In Republican Rome, lineage was a key distinction, reinforced by the ritual of the aristocratic funeral with its parade of ancestral masks. What happened when Augustus and his Julian family came to tower over all others, and a flood of new families that lacked prestigious lineages gradually displaced the old nobility? This lecture explores how family history developed, using a variety of literary and material evidence including works of Propertius and Velleius Paterculus.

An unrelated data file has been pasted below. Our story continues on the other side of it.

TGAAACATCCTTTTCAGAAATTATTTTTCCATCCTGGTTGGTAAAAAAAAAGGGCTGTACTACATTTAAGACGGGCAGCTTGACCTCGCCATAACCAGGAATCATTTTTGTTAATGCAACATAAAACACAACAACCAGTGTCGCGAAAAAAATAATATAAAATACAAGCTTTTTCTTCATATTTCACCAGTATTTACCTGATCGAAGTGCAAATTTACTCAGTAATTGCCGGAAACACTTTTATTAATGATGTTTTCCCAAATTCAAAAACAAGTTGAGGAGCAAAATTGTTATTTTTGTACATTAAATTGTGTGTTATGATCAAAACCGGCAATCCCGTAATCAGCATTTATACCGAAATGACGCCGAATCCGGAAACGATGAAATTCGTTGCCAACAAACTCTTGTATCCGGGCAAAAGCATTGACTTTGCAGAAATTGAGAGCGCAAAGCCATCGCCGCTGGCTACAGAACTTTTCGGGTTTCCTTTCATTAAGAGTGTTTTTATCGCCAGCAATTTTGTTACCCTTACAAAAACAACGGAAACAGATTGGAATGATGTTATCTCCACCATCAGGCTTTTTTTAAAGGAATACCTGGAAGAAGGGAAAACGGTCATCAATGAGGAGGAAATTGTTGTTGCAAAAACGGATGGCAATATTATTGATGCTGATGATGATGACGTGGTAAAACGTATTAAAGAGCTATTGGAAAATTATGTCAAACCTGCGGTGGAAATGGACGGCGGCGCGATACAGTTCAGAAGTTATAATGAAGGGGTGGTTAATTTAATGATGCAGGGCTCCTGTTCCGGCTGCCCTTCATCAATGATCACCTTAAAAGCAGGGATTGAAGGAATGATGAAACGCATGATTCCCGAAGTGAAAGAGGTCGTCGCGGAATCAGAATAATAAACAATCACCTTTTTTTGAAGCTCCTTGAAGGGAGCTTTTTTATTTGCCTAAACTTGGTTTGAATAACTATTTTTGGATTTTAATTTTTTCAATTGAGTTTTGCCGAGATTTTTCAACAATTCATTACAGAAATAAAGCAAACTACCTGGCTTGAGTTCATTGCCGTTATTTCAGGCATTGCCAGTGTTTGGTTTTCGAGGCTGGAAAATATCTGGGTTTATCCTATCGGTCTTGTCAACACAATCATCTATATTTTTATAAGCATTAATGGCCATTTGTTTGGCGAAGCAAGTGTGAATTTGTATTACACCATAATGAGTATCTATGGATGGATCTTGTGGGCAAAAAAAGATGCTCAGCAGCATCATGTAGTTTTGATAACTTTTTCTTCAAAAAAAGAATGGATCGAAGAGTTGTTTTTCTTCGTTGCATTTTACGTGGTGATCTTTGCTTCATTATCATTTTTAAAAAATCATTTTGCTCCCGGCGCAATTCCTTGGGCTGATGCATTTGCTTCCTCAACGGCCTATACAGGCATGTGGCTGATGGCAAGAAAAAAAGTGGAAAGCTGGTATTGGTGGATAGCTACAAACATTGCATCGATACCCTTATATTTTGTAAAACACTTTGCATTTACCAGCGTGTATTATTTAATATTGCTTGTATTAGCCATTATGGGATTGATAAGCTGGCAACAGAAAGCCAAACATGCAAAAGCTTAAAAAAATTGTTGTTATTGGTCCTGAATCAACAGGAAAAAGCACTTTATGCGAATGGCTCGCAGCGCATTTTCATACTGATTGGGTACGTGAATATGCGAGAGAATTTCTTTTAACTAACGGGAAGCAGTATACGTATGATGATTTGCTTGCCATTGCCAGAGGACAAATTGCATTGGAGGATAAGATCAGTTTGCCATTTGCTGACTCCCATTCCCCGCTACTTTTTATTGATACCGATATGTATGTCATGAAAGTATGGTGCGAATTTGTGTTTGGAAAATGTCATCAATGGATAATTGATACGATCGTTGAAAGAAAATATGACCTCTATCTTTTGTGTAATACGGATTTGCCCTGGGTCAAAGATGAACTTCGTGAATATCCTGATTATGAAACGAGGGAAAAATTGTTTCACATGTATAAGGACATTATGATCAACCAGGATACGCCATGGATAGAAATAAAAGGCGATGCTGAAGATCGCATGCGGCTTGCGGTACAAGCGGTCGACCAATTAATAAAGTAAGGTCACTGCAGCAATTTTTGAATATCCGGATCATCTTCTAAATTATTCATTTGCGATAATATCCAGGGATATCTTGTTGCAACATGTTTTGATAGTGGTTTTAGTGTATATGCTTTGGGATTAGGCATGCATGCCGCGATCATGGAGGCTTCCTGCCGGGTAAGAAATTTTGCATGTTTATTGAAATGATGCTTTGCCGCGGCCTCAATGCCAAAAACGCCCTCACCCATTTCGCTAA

Josiah Osgood completed his PhD in Classics at Yale University in 2002 and is currently Professor and Chair in the Department of Classics at Georgetown University. One of the most talented classicists and Roman historians of his generation, he has published a number of influential articles and books, including: Caesar's Legacy: Civil War and the Emergence of the Roman Empire (Cambridge, 2006), which explores the civil war that followed the assassination of Julius Caesar and the way it was treated in contemporary literature; Turia: A Roman Woman’s Civil War (Oxford, 2014), which argues that Roman women had a distinctive experience of civil war; and a study of the emperor Claudius, Claudius Caesar: Image and Power in the Early Roman Empire (Cambridge 2011). An historical survey, Rome from Republic to Empire (150 BC – AD 20), is forthcoming from Cambridge University Press. The recipient of a Loeb Classical Foundation Grant in 2016, Professor Osgood is also a founding member of the Dio Network, an international research network devoted to the study of the historian Cassius Dio and funded in part by the Danish Council for Independent Research.